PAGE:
By Robert C. Gallo

National Cancer Institute, Maryland U.S.A.

"It is time now to introduce my friend Peter Duesberg. Where do I begin? At NIH, Peter is sometimes known as the battling bulldog. He gets his teeth into something and 1 year, 5 years, 10 years, 20 years later those teeth are still sunk in it. I should be serious a bit, shouldn't I? Peter, of course, was born here in Germany. He was educated at Tübingen and he came to the United States 20 years ago at age of 27. I've known Peter now for about 15 years. When I first met him, he was already doing molecular virology, and I was already involved in retroviruses. Peter first began work on the molecular virology of parainfluenza and influenza viruses. He was the first to show that parainfluenza had a singular RNA genome and that influenza had multiple RNA's. This was the first time a virus was shown to have a segmented genome, thus explaining the rather distinctive ability of that virus to undergo frequent recombination by reassortment."

"He began working with retroviruses around 1966, and he was among the first, or perhaps even the very first, to characterise their structural proteins. He was involved in the first work that provided a genetic map of retroviruses. Surely, this is one of the most important of his many biochemical contributions, that is, the order of the genes gag, pol env, and some aspects of the nature of their nucleotide sequences. We now know that this fundamental result is applicable to all retroviruses, including HTLV-I, II, and III. So, the application of biochemical methods to the mapping of retroviral genes was first and primarily carried out by Peter. Some of his work also ultimately became critical to the taxonomy of retroviruses."

"He carried out the first restriction endonuclease mapping of a provirus. This was the first, or one of the first, to demonstate repetetive sequences at the ends of the proviruses, which were the beginning of our understanding of the LTRs that we talk about routinely today. He was involved in the first publications which demonstrated that these viruses replicate via a circular proviral DNA form. After reverse transcripts was discovered (it was about that time I began to know Peter fairly well), Peter did some of the early characterisation of this DNA polymerase. His publications with his colleagues were the first reports showing that reverse transcriptase utilised a primer mechanism, not just a template, but a primer to initiate DNA synthesis, and he was the first to show that the primer was a 4S molecule. But actually, although listing this as one as his major accomplishments, I remember Peter telling me when he did those experiments he didn't know what a primer actually was!"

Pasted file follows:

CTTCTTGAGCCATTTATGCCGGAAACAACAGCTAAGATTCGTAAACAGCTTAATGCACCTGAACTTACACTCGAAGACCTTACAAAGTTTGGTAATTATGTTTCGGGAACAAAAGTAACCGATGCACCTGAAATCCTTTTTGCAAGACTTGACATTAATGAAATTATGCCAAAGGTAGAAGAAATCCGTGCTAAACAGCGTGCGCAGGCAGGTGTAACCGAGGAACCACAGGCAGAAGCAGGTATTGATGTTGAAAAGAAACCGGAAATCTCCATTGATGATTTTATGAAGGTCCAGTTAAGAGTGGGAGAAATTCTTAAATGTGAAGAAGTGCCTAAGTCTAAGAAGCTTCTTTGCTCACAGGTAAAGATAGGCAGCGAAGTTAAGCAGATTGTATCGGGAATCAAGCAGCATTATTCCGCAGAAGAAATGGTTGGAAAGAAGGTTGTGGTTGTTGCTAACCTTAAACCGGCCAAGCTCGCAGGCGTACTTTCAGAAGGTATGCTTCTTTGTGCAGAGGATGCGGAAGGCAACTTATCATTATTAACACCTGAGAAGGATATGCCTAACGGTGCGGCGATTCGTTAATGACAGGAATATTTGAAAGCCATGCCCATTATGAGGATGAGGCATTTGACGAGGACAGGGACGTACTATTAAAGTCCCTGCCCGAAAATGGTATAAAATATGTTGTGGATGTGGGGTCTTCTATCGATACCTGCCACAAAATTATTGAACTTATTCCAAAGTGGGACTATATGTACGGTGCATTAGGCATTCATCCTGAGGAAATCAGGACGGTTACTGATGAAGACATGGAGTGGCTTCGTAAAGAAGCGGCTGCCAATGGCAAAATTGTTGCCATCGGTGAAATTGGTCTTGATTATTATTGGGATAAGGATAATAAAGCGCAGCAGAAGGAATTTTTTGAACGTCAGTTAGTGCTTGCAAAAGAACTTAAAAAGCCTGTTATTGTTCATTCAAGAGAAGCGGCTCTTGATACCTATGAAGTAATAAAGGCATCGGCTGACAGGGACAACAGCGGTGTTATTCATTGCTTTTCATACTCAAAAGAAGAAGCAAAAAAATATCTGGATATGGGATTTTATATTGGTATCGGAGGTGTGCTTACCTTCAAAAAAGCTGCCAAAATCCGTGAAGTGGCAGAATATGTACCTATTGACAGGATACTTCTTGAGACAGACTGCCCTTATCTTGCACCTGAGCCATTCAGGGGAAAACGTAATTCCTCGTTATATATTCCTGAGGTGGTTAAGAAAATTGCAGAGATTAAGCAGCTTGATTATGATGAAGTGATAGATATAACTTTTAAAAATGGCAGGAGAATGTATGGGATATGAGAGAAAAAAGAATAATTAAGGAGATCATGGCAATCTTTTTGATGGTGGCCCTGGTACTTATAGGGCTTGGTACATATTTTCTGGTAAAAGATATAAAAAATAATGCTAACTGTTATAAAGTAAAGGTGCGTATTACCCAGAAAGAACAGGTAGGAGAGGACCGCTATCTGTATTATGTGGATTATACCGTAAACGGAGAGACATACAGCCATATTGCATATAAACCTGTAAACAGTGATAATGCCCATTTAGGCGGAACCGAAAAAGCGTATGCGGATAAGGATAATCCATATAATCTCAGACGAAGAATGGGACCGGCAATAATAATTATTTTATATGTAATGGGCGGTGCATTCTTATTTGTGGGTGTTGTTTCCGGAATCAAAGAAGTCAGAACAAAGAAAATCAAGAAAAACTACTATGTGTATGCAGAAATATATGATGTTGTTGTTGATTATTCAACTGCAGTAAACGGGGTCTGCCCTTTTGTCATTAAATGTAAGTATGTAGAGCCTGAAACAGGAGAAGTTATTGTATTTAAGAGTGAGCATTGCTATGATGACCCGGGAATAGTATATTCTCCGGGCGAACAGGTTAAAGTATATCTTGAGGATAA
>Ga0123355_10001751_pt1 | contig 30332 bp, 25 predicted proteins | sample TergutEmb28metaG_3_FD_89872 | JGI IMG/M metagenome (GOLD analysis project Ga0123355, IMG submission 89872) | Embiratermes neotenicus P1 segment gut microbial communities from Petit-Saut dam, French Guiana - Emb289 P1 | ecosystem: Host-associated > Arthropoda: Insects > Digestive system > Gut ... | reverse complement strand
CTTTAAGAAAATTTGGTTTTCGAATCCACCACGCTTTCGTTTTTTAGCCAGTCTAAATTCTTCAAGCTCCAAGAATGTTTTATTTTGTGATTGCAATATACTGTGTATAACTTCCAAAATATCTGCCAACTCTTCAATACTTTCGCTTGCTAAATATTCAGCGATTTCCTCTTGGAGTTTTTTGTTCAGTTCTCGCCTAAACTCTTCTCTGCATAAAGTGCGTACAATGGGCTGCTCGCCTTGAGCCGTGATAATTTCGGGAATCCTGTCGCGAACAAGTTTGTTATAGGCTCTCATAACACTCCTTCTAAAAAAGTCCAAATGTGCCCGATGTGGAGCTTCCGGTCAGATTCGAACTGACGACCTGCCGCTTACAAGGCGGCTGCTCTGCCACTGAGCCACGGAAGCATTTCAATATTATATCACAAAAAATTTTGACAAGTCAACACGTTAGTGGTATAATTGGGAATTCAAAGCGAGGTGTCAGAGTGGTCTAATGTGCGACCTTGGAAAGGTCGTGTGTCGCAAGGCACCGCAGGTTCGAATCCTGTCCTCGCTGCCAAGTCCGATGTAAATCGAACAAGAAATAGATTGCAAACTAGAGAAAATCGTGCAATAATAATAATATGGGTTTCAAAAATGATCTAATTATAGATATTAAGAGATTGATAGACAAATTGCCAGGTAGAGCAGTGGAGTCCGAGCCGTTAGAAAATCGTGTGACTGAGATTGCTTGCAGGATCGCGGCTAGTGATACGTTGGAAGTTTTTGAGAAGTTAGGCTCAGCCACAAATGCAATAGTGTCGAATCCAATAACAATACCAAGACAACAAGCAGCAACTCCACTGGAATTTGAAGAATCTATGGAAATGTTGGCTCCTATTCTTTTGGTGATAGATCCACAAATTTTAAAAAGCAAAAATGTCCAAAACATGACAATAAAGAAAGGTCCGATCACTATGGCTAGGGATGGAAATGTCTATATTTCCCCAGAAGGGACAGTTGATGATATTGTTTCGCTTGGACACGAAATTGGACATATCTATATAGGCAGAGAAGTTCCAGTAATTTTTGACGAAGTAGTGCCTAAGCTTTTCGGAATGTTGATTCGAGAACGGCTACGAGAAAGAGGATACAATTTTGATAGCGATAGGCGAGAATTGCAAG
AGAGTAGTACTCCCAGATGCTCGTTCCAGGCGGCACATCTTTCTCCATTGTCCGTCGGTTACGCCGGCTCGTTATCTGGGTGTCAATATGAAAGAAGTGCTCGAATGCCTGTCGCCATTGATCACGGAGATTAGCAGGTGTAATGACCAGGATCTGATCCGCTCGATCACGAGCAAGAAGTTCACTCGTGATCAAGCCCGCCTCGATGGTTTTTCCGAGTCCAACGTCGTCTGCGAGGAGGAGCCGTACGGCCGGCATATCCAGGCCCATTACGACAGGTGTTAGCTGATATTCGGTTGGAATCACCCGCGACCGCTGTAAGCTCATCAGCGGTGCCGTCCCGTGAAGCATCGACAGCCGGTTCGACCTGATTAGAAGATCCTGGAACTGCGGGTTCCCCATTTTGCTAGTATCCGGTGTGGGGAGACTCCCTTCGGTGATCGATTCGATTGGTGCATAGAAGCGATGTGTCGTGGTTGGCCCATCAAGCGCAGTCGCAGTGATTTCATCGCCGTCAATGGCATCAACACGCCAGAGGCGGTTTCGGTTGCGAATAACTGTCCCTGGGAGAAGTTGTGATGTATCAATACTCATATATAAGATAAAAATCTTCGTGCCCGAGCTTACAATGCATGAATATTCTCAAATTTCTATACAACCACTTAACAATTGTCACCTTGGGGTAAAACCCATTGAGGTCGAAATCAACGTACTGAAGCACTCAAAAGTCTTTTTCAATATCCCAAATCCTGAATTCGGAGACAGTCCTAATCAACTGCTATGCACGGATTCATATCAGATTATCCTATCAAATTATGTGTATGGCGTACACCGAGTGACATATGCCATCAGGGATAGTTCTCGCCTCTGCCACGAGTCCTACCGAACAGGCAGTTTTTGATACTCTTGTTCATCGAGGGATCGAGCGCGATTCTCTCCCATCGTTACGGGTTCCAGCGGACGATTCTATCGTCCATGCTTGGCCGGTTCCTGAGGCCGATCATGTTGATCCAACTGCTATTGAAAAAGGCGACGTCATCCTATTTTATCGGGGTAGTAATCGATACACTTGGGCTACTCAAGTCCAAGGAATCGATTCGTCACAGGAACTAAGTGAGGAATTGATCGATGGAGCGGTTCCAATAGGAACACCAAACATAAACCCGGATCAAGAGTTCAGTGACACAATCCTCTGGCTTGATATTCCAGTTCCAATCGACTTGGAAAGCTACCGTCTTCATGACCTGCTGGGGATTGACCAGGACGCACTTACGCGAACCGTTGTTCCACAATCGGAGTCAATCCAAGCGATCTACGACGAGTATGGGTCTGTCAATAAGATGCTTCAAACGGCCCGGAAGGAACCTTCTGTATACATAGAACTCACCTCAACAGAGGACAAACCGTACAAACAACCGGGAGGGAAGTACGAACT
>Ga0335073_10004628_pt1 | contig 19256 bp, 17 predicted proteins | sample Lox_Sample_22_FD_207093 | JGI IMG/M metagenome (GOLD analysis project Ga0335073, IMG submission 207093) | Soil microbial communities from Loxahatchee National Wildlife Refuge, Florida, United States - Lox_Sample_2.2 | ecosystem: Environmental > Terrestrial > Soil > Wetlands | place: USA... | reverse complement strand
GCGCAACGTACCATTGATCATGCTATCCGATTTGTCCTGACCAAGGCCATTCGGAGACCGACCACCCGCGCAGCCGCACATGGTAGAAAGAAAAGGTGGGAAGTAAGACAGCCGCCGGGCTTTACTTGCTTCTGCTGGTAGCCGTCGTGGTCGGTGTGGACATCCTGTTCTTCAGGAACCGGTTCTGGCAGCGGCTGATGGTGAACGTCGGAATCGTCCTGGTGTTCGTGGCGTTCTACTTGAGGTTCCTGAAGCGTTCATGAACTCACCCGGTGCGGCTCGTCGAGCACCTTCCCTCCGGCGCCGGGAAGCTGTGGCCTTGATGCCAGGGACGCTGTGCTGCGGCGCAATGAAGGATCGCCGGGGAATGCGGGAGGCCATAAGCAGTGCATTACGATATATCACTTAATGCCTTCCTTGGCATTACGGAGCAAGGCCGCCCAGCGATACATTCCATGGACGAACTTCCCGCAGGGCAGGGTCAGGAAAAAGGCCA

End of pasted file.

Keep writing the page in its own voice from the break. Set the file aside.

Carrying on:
"The next major phase of his work involved his classic studies with Peter Vogt; Vogt the biologist. Peter the biochemist. This really led to the first molecular and genetically defined transforming gene, the sarc gene. A great deal of this brilliant and original, the real critical aspects, was carried out by his extraordinarily effective collaboration through the 1970's. Of course, Peter also worked on a number of other onc genes, describing several for the first time, mostly in avian systems but also in murine systems. Most recently this has been in collaboration with Takas Papas at NCI."

"These are some of Peter's contributions. There are many more. However, there are things about him that stand out as much as his science. Peter Duesberg is a man of extraordinary energy, unusual honesty, enormous sense of humour, and a rare critical sense. This critical sense often makes us look twice, then a third time, at a conclusion many of us believed to be foregone. However, his critiques are sometimes a major problem for the casual observer. When is he truly debating? When is he only being the devil's advocate? When is he being the devil himself? The casual observer is also often at a loss to determine which of the many weapons he possesses he is using. Peter, it is hard for us to tell when you are using your machine gun or your slingshot, or simply exercising your vocal cords. In any event you are an extraordinary scientist, a man who makes life more interesting and pleasurable to many of us: and it is my good from: fortune to know you as a friend."

Source: Modern Trends in Human Leukemia VI, Haematology and Blood Transfusion vol.29 p.1, 1985.